The official definition of demure is: "reserved, modest, and shy."
But does it also imply submissiveness?
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Demure used on its own doesn't necessarily imply submissive. Dictionary.com fails to list submissive as a direct synonym, although it does cite words such as timid, unassertive and constrained. Demure can be used by itself to imply a certain kind of affect that is far from submissive. Wordnet links demure with coy and overmodest (affectedly modest or shy especially in a playful or provocative way).
Authors are inclined to use both demure and submissive together to convey a mix of traits. Wordnik, noted above, cites this passage from Never Come Down: "'Demure' and 'submissive' were not words in her vocabulary, thus making her very nearly the opposite of the feminine ideal of her day.” Lady Chatterley's Lover has this passage: "A man of her own class he would not mind, for Connie was gifted from nature with this appearance of demure, submissive maidenliness, and perhaps it was part of her nature."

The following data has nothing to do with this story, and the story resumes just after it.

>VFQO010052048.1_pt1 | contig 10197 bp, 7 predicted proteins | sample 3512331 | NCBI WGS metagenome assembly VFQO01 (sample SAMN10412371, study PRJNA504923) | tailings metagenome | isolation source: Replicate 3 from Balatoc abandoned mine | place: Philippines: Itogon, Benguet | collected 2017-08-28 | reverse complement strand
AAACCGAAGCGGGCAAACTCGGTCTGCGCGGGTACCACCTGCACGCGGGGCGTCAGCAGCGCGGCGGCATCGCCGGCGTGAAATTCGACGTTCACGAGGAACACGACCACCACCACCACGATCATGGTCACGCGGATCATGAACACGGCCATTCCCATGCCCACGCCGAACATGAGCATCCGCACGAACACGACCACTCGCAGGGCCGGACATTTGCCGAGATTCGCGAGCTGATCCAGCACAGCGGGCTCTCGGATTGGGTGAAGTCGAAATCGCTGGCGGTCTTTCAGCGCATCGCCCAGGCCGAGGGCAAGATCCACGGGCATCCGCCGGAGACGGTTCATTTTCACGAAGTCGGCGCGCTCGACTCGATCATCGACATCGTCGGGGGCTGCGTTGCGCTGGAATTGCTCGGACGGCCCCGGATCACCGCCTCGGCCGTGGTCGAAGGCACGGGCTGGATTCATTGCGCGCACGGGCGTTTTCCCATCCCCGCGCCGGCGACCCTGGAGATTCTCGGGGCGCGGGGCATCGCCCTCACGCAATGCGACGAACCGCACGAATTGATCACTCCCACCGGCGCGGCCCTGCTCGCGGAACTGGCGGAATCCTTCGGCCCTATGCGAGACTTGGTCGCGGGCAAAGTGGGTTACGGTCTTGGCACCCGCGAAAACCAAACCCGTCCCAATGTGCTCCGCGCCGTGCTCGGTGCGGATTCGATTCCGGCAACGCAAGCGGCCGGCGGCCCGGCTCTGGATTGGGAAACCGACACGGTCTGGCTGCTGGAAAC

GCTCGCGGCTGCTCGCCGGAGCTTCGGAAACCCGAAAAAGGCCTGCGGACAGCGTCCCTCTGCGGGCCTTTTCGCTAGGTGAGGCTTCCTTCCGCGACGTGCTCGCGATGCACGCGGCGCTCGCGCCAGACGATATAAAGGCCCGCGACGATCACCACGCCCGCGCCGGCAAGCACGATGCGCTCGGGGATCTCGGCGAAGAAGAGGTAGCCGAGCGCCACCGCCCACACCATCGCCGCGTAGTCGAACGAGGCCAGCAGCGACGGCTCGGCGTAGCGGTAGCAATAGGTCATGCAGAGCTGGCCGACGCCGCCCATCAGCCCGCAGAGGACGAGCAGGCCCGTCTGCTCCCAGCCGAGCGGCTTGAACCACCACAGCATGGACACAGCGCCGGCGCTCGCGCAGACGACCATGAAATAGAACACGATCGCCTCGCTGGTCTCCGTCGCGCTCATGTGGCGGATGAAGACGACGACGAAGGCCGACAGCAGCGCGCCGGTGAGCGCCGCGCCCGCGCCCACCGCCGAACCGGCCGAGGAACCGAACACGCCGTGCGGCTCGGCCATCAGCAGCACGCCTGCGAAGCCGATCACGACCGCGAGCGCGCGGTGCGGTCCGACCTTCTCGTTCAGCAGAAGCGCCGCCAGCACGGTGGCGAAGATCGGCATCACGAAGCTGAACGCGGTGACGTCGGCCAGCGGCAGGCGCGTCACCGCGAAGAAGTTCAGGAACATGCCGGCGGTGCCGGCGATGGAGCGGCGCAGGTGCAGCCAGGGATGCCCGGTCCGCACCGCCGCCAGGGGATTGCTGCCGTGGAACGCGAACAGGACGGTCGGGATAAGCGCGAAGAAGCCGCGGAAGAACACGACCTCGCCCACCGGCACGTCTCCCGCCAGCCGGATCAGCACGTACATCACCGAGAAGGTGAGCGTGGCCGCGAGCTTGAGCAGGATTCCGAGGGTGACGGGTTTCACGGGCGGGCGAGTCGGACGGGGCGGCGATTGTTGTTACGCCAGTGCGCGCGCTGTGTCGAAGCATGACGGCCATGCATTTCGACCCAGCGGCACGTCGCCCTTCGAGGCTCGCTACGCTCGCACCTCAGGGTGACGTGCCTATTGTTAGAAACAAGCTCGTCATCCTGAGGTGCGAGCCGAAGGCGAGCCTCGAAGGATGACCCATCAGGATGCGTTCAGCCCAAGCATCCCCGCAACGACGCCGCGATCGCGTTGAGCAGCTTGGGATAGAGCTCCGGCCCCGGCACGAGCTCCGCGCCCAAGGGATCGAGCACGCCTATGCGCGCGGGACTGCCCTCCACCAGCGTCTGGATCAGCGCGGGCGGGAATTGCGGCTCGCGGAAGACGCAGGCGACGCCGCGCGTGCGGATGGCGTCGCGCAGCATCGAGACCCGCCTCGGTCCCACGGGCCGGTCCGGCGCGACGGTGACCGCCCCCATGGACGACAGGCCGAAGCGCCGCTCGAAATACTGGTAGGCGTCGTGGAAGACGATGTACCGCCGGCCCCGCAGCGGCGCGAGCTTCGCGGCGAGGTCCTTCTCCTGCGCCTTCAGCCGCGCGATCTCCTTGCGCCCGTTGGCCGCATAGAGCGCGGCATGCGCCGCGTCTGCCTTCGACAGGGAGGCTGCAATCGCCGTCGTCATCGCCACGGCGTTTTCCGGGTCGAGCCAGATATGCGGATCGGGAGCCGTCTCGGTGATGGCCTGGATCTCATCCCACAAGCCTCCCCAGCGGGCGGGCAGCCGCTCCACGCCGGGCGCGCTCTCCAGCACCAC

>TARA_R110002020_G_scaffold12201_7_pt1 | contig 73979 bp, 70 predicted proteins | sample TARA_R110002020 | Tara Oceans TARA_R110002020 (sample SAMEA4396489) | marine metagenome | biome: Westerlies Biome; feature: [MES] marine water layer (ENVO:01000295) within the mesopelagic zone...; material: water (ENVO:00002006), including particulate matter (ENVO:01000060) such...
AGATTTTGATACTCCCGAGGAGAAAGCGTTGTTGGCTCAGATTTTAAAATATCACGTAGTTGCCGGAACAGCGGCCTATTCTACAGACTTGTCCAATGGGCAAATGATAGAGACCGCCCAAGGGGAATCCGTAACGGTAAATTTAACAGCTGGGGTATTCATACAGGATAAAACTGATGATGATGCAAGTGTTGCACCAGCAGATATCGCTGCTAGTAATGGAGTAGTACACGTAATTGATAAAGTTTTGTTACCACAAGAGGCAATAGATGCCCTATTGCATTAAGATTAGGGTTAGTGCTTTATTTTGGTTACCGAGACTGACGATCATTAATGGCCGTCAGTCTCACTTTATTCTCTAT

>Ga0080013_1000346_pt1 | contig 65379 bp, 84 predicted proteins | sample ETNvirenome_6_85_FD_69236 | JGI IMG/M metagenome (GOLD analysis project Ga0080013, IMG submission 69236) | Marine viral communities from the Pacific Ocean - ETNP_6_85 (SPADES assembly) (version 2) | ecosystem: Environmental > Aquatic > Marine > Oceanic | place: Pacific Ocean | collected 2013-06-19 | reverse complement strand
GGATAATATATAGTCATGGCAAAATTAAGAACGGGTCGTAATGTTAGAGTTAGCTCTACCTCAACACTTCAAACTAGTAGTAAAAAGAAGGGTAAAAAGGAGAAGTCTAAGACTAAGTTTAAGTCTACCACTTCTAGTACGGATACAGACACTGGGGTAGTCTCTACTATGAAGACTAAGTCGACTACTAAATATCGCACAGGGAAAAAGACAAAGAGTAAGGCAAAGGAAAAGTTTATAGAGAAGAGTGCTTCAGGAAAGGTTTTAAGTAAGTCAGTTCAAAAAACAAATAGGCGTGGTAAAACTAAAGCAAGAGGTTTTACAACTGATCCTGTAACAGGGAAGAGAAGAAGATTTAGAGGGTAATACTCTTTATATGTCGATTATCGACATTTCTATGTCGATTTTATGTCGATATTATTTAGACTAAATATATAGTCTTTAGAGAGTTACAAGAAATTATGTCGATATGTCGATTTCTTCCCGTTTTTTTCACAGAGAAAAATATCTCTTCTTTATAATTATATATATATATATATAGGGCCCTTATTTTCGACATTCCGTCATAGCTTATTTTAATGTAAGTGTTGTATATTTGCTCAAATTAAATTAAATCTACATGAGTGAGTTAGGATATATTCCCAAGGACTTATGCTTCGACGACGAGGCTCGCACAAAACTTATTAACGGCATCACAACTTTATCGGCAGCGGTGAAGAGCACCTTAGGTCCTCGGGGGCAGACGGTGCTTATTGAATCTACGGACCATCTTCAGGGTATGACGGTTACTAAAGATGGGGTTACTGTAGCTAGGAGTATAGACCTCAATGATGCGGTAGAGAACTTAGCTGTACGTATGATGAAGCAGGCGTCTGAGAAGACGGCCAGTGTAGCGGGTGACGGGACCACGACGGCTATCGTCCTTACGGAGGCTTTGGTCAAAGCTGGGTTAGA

I think the OED does a really good job of explaining the adjective "demure." I chose the most illustrative examples.
I don't think demure in sense 2 has any negative connotations. However, demure used in sense 3 clearly suggests unnaturalness.
2.Of persons (and their bearing, speech, etc.): Sober, grave, serious; reserved or composed in demeanour.
1523 J. Skelton Goodly Garlande of Laurell 902 Demure Diana, womanly and sad.
3.Affectedly or constrainedly grave or decorous; serious, reserved, or coy in a way that is not natural to the person or to one of his years or condition [emphasis mine - Alex B.]
a1692 T. Shadwell Volunteers (1693) iii. i. 25 This Gentleman, and his demure Psalm-singing Fellows.
I don't think that the idea of submissiveness is present in demure.